• Request in-person meetings, even when they’re not strictly necessary. These days, much work can be accomplished online, but that doesn’t mean you have to limit your human contact to e-mail alone. Any project can benefit from a little face time. And a strict agenda isn’t necessary. The only excuse you need to arrange a lunch meeting is the simple goal of touching base.

Focus On Core Responsibilities

In a large company, duties are divided among a variety of professionals in different departments like accounting, human resources and the IT help desk.

But, self-employed people are often required to wear many hats. That can create stress.

Try to minimize hassles in areas outside of your area of expertise so you can focus on the things you do best.

Keep good records in a centralized place and make a list of critical phone numbers (like your insurance company, attorney Internet service provider) to have on hand when you need to put out fires.

For large projects (such as creating a new website) or other big chores (like your taxes), consider seeking a specialist’s help. Hiring a consultant can help minimize stress and build hours back into your busy days. Working with other professionals is also a good way to insert more social interactions into your work life.

Network

Making new business contacts (and keeping up with the old ones) is an important part of anyone’s professional development.

But networking is especially important for self-employed people, who don’t necessarily have colleagues in the traditional sense of the word. These are the people who you can go to with industry-related questions or to bounce ideas off of when you feel like you’re at a dead end.

Here are a few simple ways you can widen your professional network.

  • Join trade organizations and professional associations
  • Sign up for local seminars and workshops 
  • Establish (or update) your LinkedIn profile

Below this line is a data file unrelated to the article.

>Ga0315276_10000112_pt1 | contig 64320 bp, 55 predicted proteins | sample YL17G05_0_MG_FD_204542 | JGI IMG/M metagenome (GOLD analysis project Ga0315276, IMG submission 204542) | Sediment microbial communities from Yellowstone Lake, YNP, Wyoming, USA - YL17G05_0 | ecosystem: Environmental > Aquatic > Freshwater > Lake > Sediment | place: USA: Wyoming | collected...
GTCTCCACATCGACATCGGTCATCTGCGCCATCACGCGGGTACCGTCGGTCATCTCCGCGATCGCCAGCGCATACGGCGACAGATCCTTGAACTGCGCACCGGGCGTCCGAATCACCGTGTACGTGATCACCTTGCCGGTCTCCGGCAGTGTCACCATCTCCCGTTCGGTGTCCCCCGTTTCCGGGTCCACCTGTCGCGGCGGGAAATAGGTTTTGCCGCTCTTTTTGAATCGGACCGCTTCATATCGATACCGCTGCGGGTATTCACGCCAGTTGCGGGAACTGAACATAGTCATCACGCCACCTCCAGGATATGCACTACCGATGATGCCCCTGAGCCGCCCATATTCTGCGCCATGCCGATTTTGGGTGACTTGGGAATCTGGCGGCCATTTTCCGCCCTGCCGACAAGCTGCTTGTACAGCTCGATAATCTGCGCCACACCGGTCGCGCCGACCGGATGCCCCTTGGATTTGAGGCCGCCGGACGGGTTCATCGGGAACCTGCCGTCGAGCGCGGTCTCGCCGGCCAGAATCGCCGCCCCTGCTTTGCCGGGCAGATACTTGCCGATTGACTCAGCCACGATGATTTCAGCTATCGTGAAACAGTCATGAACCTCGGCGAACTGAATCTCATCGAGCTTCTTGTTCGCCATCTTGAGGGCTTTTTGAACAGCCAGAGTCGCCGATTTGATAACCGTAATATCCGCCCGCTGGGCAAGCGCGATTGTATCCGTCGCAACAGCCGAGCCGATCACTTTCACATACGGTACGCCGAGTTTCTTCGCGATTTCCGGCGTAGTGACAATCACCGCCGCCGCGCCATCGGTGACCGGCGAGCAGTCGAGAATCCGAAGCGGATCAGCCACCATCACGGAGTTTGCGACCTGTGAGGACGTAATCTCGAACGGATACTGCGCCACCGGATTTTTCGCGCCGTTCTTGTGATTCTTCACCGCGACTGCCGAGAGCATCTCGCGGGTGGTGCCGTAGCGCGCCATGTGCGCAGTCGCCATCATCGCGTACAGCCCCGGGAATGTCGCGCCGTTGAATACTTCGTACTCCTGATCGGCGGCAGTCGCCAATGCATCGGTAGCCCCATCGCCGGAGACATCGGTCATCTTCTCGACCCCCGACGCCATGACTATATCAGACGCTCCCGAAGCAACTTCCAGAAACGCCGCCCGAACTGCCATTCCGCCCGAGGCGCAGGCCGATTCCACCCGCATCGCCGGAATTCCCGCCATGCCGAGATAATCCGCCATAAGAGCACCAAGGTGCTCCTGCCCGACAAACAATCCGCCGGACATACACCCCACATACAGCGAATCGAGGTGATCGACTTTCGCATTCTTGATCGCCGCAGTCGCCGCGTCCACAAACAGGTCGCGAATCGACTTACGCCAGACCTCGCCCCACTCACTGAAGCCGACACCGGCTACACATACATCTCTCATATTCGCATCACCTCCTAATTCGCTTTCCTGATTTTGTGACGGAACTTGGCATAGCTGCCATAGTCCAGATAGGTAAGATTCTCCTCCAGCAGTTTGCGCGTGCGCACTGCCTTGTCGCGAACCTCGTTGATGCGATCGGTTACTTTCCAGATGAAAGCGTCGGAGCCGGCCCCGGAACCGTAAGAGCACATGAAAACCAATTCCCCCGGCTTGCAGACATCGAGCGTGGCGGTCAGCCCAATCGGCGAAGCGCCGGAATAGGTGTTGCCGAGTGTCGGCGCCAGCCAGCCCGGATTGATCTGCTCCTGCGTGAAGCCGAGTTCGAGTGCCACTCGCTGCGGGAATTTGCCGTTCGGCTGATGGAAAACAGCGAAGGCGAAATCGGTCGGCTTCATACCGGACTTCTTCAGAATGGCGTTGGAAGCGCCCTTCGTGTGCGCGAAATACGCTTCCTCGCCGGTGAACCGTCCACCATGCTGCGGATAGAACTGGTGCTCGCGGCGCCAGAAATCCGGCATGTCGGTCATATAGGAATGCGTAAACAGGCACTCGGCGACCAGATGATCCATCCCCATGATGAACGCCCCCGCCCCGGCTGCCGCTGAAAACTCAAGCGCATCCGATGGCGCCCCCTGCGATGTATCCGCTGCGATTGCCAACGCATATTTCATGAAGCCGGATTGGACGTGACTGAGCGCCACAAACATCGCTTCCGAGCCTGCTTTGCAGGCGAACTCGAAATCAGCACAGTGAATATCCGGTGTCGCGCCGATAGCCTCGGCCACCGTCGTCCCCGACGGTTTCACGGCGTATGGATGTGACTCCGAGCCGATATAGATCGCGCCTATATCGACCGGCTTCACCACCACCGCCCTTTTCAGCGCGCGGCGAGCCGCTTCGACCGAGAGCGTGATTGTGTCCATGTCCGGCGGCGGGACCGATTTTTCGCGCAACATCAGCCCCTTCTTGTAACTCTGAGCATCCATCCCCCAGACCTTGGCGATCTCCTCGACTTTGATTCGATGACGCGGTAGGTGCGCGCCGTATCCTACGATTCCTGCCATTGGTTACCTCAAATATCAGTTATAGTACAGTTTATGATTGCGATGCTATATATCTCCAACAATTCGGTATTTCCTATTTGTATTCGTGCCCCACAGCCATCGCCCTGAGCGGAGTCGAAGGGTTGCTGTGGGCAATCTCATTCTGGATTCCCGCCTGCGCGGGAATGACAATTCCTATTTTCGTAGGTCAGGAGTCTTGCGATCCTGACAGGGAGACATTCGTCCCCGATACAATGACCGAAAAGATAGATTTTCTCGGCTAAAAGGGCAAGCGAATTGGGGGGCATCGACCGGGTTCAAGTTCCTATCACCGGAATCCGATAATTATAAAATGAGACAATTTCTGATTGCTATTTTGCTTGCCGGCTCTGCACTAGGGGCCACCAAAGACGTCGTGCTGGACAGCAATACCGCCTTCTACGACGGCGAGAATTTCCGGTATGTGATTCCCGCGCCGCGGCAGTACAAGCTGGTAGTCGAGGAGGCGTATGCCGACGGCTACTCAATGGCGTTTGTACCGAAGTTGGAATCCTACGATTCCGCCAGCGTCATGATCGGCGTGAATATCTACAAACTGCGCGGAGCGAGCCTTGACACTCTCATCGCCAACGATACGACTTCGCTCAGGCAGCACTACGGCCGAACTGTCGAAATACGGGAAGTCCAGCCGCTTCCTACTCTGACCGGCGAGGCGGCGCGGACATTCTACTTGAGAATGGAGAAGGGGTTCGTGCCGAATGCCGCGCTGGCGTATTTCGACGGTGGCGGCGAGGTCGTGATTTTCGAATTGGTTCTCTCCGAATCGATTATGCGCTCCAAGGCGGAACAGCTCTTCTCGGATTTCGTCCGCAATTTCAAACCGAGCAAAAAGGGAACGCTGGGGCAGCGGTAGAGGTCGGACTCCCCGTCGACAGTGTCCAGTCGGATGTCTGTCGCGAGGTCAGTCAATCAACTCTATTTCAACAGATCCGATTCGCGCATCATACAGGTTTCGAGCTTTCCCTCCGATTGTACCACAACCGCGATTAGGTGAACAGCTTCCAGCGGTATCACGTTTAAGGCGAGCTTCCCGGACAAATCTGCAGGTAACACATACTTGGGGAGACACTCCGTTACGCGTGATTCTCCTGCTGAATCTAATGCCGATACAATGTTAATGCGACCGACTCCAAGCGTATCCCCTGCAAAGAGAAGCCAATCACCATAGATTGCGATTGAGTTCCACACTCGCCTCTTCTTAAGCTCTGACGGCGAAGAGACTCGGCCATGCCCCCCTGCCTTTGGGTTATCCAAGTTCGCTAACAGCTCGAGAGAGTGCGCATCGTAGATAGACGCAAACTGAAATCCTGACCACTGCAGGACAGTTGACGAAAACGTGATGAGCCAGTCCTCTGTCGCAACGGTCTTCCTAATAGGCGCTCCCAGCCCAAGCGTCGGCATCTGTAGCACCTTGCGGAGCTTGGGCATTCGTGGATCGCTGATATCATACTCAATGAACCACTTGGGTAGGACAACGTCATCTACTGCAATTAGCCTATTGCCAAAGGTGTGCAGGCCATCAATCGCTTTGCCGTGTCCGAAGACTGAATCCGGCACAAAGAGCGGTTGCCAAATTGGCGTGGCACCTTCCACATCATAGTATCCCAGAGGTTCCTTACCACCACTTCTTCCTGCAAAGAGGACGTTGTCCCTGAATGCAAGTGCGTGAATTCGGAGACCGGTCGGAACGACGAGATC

• Participate in online forums and e-mail discussion groups with other professionals (both within and outside of your line of business)
  • Interact with local businesses you patronize on Twitter
  • Volunteer to find like-minded individuals with similar interests and skill sets
If you’re worried about revealing too many tricks of the trade to a competitor, look for people who are in your line of work with a different area of expertise.

Support Yourself

In theory, it’s great to be your own boss.

But in practice, many people are much more demanding of themselves than someone else would ever be. As a self-employed person, it’s in your best interest to be a caring, supportive boss to yourself.

If you worked for a manager who asked you to always work nights and weekends, or who berated you for a mistake, you might feel unhappy, resentful and frustrated.

The same thing happens when you’re too hard on yourself.

It’s fine to stay busy, but make sure you keep your expectations—and your schedule—reasonable. When problems arise, don’t dwell on what went wrong. Instead, stay positive by focusing on what you can do differently next time.

Also, take the time to acknowledge your achievements. A job well done deserves special recognition. Congratulate yourself on your accomplishments.

Celebrate the end of a successful project by taking a colleague or a client out for lunch. Take a long weekend after a particularly busy stretch. Build in rewards—whether it’s an afternoon at the movies or a much-needed vacation—to stay motivated and focused.

Find Balance

There’s an important distinction between taking advantage of the perks of self-employment and maintaining a strong work ethic. Finding the right balance can be tricky.

Being self-employed means that it’s OK to wear your pajamas to work when you’re sick with the flu, but it’s not something you should do every day.

The key is moderation. Go ahead and take the afternoon off when you feel like seeing a matinee, but don’t just drop everything every time you have the impulse to take a break.

On the other side of the spectrum, many people who work for themselves find it difficult to draw the line between their work lives and their personal lives.

It can be dangerous for workaholics to set their own hours. It’s OK to work through the night when it’s crunch time, but that’s not a sustainable pace. Experiment with your office hours—you don’t have to work 9 to 5, but setting a schedule goes a long way toward finding that elusive work-life balance.

For More Information


Find more information on strategies for maintaining your mental health at these websites.

The Mayo Clinic on habits that promote positive thinking

The University of Michigan’s tools for promoting emotional health

The Mayo Clinic on the health benefits of exercise